Not currently on display at the V&A

Daguerreotype

1841 (photographed)
Artist/Maker
Place Of Origin

Richard Beard (1801-1885) was an English entrepreneur and photographer. He opened Europe’s first public photographic studio at the Royal Polytechnic Institute in Regent Street, London, in March 1841. This daguerreotype is historically significant as it is among the very first commercially produced photographic studio portraits.

The daguerreotype received its first public demonstration in France in August 1839. In July 1841, following negotiations with its inventor Daguerre and his English agent, Miles Berry, Beard purchased the sole patent rights of the daguerreotype process in England and Wales. He licensed others to use the process, requiring them to stamp the daguerreotypes "Beard patentee" as in the example here. In March 1842, he opened a second London studio at 34 Parliament Street, Westminster, and a third at King William Street in April. On 21 March 1842 Prince Albert sat for his portrait in Beard’s studio.

Beard displayed daguerreotypes attributed to him in the Great Exhibition and described himself in the 1851 census return as a ‘photographic artist’. Yet there is scant evidence to suggest he spent much time behind the camera and he seems to have had little, if any, direct hand in the many surviving daguerreotypes that bear his name. It was Beard's entrepreneurial activities promoting the early development in England of the new art of photography for which he is chiefly remembered. The actual name of the ‘Beard patentee’ who made this daguerreotype is not known and the woman in the image is unidentified.


object details
Categories
Object Type
Materials and Techniques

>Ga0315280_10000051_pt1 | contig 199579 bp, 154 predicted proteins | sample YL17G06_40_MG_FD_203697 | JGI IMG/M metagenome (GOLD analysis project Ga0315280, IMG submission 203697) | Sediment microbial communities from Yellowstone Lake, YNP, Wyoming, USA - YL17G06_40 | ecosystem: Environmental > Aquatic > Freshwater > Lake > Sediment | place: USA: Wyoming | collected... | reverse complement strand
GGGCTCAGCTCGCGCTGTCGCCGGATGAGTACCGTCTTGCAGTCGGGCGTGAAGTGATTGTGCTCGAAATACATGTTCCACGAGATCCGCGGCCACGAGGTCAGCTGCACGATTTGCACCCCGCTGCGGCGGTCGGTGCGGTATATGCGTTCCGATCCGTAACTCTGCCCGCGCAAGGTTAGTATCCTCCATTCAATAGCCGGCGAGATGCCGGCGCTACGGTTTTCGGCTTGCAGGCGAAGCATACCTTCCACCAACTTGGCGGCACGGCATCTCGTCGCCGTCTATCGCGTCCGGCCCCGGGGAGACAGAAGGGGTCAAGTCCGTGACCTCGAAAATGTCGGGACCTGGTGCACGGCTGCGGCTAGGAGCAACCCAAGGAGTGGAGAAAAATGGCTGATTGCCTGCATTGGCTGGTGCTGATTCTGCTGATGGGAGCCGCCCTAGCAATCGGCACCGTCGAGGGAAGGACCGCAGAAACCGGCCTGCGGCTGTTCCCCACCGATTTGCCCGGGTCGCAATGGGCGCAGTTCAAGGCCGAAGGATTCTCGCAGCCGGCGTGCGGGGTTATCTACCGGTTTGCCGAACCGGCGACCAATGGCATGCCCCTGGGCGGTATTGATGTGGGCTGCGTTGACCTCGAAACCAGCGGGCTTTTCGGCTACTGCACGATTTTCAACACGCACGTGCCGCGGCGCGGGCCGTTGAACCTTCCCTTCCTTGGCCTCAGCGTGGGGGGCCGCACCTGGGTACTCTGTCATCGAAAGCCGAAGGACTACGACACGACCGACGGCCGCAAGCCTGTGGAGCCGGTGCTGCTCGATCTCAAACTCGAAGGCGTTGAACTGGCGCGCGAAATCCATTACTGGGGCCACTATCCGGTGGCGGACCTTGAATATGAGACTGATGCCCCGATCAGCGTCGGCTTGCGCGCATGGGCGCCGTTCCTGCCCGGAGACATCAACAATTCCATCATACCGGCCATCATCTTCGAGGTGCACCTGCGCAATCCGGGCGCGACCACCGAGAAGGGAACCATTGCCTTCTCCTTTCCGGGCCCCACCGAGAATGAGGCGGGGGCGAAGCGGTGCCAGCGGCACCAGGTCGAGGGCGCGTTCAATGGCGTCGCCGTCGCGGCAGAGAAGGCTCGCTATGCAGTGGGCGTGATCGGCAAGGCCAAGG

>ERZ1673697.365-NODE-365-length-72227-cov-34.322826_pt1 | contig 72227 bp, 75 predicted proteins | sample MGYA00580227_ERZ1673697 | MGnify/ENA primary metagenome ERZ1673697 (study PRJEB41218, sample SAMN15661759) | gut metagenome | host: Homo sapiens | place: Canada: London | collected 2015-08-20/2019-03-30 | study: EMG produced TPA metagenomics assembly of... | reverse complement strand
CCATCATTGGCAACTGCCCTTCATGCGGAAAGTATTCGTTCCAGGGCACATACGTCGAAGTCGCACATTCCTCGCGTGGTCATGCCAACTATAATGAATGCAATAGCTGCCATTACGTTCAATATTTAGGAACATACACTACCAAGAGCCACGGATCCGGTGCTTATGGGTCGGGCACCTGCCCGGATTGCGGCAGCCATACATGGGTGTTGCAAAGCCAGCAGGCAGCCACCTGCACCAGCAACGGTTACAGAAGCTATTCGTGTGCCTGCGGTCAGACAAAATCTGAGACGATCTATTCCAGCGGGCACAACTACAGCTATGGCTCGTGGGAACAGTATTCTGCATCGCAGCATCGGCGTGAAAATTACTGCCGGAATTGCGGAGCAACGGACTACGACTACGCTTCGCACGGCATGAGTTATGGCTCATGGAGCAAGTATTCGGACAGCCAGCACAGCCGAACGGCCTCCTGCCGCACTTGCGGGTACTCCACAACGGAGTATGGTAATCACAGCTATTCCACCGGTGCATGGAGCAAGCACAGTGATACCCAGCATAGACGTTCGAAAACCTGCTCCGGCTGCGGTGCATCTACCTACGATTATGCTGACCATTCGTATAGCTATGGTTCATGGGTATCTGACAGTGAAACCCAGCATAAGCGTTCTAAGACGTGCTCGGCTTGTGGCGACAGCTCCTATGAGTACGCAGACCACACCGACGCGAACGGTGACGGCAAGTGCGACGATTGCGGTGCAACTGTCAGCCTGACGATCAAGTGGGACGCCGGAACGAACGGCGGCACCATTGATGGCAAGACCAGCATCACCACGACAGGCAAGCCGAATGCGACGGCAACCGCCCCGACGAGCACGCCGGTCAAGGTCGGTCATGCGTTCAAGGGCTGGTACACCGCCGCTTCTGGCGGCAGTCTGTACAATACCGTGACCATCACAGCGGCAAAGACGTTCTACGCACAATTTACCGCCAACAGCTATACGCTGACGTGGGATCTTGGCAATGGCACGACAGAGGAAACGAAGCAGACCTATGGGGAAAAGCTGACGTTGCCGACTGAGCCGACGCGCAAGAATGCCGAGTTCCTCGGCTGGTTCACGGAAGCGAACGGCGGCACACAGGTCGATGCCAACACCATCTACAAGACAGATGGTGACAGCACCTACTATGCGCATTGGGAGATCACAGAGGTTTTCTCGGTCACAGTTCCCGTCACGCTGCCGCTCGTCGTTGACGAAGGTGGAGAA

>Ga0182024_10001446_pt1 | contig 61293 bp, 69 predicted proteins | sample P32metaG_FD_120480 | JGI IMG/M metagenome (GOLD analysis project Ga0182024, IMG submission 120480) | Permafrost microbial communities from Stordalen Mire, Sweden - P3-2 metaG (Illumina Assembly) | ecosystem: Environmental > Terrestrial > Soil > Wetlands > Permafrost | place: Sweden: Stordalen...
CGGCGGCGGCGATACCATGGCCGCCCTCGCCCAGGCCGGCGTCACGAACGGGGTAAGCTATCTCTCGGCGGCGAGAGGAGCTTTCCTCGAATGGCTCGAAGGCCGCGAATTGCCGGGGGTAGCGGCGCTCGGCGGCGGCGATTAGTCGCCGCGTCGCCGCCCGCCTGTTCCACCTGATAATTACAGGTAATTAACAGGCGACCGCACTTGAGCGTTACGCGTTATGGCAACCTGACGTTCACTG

glass, daguerreotype
Brief Description
Daguerreotype portrait of a woman by Richard Beard, London, 1841
Physical Description
A daguerreotype portrait of an unidentified woman.
Dimensions
  • Height: 70mm (Note: ROUGHLY)
  • Width: 50mm (Note: ROUGHLY)
Marks and Inscriptions
'Beard patentee' stamped on the gilt below image
Credit line
Given by Noel Chanan
Summary
Richard Beard (1801-1885) was an English entrepreneur and photographer. He opened Europe’s first public photographic studio at the Royal Polytechnic Institute in Regent Street, London, in March 1841. This daguerreotype is historically significant as it is among the very first commercially produced photographic studio portraits.



The daguerreotype received its first public demonstration in France in August 1839. In July 1841, following negotiations with its inventor Daguerre and his English agent, Miles Berry, Beard purchased the sole patent rights of the daguerreotype process in England and Wales. He licensed others to use the process, requiring them to stamp the daguerreotypes "Beard patentee" as in the example here. In March 1842, he opened a second London studio at 34 Parliament Street, Westminster, and a third at King William Street in April. On 21 March 1842 Prince Albert sat for his portrait in Beard’s studio.



Beard displayed daguerreotypes attributed to him in the Great Exhibition and described himself in the 1851 census return as a ‘photographic artist’. Yet there is scant evidence to suggest he spent much time behind the camera and he seems to have had little, if any, direct hand in the many surviving daguerreotypes that bear his name. It was Beard's entrepreneurial activities promoting the early development in England of the new art of photography for which he is chiefly remembered. The actual name of the ‘Beard patentee’ who made this daguerreotype is not known and the woman in the image is unidentified.

Collection
Accession Number
E.1154-2012

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record createdJuly 23, 2012
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